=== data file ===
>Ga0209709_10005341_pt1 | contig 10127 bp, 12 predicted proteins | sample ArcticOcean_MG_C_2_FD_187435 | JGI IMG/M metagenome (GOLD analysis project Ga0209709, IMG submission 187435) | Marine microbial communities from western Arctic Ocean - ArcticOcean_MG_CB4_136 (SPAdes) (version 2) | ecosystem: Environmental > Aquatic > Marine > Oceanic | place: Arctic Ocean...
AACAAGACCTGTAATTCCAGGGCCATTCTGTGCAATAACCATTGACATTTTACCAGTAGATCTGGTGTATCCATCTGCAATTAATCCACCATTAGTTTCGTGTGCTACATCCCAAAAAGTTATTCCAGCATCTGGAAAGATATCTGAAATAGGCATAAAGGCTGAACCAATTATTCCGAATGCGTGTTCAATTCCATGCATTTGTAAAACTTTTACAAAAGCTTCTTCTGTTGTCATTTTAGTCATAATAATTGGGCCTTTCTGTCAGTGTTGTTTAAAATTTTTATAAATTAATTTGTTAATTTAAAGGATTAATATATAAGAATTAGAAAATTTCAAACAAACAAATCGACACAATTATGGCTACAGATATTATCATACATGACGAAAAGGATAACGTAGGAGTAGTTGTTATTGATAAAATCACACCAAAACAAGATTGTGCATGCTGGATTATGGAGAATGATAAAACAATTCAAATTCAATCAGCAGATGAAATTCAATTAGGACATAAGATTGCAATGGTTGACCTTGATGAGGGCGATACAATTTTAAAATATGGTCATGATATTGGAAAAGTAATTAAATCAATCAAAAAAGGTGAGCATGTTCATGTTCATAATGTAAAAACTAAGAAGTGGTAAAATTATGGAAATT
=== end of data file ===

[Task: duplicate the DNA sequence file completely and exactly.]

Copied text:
>Ga0209709_10005341_pt1 | contig 10127 bp, 12 predicted proteins | sample ArcticOcean_MG_C_2_FD_187435 | JGI IMG/M metagenome (GOLD analysis project Ga0209709, IMG submission 187435) | Marine microbial communities from western Arctic Ocean - ArcticOcean_MG_CB4_136 (SPAdes) (version 2) | ecosystem: Environmental > Aquatic > Marine > Oceanic | place: Arctic Ocean...
AACAAGACCTGTAATTCCAGGGCCATTCTGTGCAATAACCATTGACATTTTACCAGTAGATCTGGTGTATCCATCTGCAATTAATCCACCATTAGTTTCGTGTGCTACATCCCAAAAAGTTATTCCAGCATCTGGAAAGATATCTGAAATAGGCATAAAGGCTGAACCAATTATTCCGAATGCGTGTTCAATTCCATGCATTTGTAAAACTTTTACAAAAGCTTCTTCTGTTGTCATTTTAGTCATAATAATTGGGCCTTTCTGTCAGTGTTGTTTAAAATTTTTATAAATTAATTTGTTAATTTAAAGGATTAATATATAAGAATTAGAAAATTTCAAACAAACAAATCGACACAATTATGGCTACAGATATTATCATACATGACGAAAAGGATAACGTAGGAGTAGTTGTTATTGATAAAATCACACCAAAACAAGATTGTGCATGCTGGATTATGGAGAATGATAAAACAATTCAAATTCAATCAGCAGATGAAATTCAATTAGGACATAAGATTGCAATGGTTGACCTTGATGAGGGCGATACAATTTTAAAATATGGTCATGATATTGGAAAAGTAATTAAATCAATCAAAAAAGGTGAGCATGTTCATGTTCATAATGTAAAAACTAAGAAGTGGTAAAATTATGGAAATT